Pandemic triggers debate over home office rules, compensation

In Switzerland the Covid-19 pandemic has led to more people working from home. Keystone

The coronavirus pandemic led an unprecedented number of people to work from home in Switzerland, raising questions over laws applying to home office. Of renewed interest is a 2019 federal court ruling that employers must contribute to employees’ rent payments if they are required to work from home. When is this applicable?

This content was published on June 2, 2020 - 10:00

“This decision mainly shows that the responsibilities that the employer or the company has [towards employees] also apply to telework,” says Christine Michel, health and safety officer at the Unia interprofessional trade union, Switzerland’s largest labour union.. “The employer continues to be responsible for their health, ensuring that ergonomic conditions are met, that they can take breaks, and that working hours are respected. [Telework] can’t be a cost- saving programme.”

We spoke to labour law experts Kurt Pärli of the University of Basel and Thomas Geiser of the University of St Gallen to clarify the implications of this ruling and other questions surrounding home office in the era of Covid-19. What are the implication of this ruling right now, amid the coronavirus pandemic where so many people were ordered to home office by the government and employers?

Kurt Pärli: In this ruling, the Federal Supreme Court made it clear that the employer must co-fund the rent for a workroom in the employee's home. A contractual agreement on this is not necessary; the obligation to pay the costs is derived from a provision in Swiss employment contract law (Art. 327)). It is important to note that employers are not obliged to pay if a workplace is available in the company and the home office is requested by the employee.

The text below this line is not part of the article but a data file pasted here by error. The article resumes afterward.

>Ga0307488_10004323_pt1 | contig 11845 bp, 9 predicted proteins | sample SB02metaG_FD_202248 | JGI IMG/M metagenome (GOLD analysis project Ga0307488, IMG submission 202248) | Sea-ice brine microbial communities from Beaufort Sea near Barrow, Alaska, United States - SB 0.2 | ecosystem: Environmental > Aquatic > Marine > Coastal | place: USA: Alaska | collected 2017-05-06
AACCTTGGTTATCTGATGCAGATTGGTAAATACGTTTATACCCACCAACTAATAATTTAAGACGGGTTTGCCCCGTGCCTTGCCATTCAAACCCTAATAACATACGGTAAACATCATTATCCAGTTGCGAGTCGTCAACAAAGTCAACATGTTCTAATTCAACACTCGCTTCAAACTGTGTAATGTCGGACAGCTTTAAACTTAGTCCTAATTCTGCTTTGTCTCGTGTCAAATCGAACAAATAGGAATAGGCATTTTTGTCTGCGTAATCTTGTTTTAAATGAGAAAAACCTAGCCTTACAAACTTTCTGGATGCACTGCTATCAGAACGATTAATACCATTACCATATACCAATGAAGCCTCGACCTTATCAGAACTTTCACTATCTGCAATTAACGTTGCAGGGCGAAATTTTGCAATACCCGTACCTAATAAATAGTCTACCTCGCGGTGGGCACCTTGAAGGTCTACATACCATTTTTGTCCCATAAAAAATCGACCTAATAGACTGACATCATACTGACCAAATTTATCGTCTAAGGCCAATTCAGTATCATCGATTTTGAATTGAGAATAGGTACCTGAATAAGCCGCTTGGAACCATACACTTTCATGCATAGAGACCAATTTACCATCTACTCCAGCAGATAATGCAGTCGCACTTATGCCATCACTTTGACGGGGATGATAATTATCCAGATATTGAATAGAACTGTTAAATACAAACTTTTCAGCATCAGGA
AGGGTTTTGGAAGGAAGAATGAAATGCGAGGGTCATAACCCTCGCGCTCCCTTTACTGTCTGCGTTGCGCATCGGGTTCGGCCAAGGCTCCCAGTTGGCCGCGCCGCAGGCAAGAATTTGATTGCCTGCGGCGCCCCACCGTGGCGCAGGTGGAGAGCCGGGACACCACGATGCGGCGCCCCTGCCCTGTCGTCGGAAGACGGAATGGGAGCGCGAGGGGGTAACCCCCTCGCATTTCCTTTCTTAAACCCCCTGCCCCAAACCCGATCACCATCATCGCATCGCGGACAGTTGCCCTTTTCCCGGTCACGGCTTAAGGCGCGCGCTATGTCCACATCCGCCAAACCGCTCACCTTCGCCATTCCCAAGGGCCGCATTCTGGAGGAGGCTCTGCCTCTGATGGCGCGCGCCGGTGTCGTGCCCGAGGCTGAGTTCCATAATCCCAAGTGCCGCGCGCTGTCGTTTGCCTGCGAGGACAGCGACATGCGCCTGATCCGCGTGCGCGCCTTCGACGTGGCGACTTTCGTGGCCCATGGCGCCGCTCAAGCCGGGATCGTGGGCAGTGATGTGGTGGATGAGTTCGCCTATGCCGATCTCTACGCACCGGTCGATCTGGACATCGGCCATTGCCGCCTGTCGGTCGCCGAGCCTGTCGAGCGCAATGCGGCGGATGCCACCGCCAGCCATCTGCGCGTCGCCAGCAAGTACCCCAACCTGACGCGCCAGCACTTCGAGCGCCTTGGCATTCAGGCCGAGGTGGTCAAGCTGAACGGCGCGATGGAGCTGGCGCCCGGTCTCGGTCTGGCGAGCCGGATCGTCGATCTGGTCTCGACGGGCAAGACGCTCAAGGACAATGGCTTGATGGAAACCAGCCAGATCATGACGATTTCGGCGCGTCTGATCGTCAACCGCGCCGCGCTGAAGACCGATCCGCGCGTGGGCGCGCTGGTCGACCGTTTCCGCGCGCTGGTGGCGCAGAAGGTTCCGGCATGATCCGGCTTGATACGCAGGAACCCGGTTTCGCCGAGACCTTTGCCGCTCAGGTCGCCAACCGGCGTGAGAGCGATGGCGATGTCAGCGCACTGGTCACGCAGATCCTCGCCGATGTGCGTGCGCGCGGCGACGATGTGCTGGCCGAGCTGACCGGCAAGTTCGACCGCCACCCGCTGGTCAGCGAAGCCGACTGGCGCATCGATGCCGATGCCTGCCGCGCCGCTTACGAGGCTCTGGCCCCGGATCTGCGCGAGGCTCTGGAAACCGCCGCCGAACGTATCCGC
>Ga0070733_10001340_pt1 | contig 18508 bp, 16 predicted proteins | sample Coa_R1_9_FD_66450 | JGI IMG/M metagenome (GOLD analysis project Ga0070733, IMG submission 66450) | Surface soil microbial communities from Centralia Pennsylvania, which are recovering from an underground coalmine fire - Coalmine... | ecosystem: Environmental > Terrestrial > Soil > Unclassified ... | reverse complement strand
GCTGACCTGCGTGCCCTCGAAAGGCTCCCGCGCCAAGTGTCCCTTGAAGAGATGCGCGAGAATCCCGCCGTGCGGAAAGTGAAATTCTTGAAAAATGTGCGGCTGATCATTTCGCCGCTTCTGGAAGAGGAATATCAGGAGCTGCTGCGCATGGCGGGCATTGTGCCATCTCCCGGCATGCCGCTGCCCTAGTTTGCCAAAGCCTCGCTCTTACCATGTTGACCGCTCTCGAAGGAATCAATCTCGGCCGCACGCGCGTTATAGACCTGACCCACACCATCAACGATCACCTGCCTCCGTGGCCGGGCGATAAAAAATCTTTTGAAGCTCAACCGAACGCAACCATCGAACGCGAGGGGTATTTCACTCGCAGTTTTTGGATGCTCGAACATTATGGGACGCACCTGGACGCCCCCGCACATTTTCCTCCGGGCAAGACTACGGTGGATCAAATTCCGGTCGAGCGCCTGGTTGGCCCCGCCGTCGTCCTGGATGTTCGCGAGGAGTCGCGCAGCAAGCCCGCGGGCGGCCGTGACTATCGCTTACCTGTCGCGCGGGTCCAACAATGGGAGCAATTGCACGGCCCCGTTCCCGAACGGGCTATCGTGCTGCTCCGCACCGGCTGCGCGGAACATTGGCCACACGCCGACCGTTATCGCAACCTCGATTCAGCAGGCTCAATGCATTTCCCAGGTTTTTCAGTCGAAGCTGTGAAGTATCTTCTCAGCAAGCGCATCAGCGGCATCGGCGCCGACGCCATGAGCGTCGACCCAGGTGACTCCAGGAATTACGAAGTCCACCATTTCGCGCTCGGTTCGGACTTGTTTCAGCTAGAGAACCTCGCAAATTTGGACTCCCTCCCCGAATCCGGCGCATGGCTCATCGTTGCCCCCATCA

If employees are only temporarily working in a home office because of the acute crisis, there is most cases no obligation for the employer to take over rental costs. The situation is different if the employee had to rent an additional room for the home office or, for example, had to use a room for work that was normally rented to other people.

The judgment is only binding for this individual case. However, all employees who are permanently and not only temporarily working in home office on demand of the employer can claim compensation from the employer.

Thomas Geiser: At the moment, the situation is a bit delicate, because the government has not forced people to work remotely. The Federal Council decision stipulates that some people, those who are at risk, may do so. And if this is not possible for one reason or another, the employer can also ask them to work on-site if the hygiene recommendations from the Federal Health Office can be guaranteed..

It's not so clear whether an employee can now, for this period of one or two months, ask the employer to pay something for the rent. It would depend on the specific situation. How do rent allowances from employers work in practice?

K.P: In many cases, home office arrangements are set out in the employment contract, which is also highly recommended.  Issues to be regulated are the share of the costs for rent, internet connection, printer paper and, if necessary, an office chair or similar things. In the absence of a contractual provision, Art. 327 of the Swiss Code of Obligations is decisive; the provision states that the employer must bear the necessary expenses for the performance of the work.

In principle, if the employer decides to ask the employee to set up a home office, and also if the company does not have enough work space, the employer must pay for the costs of the home office.

T.G:  It's always up to the party who wants something to ask the other to pay for it. Indeed, good practice is to stipulate a certain amount for that in the employment contract, also because the employer must know in principle what the employee costs. Otherwise, it is impossible for the company to make economic calculations. How is the amount determined?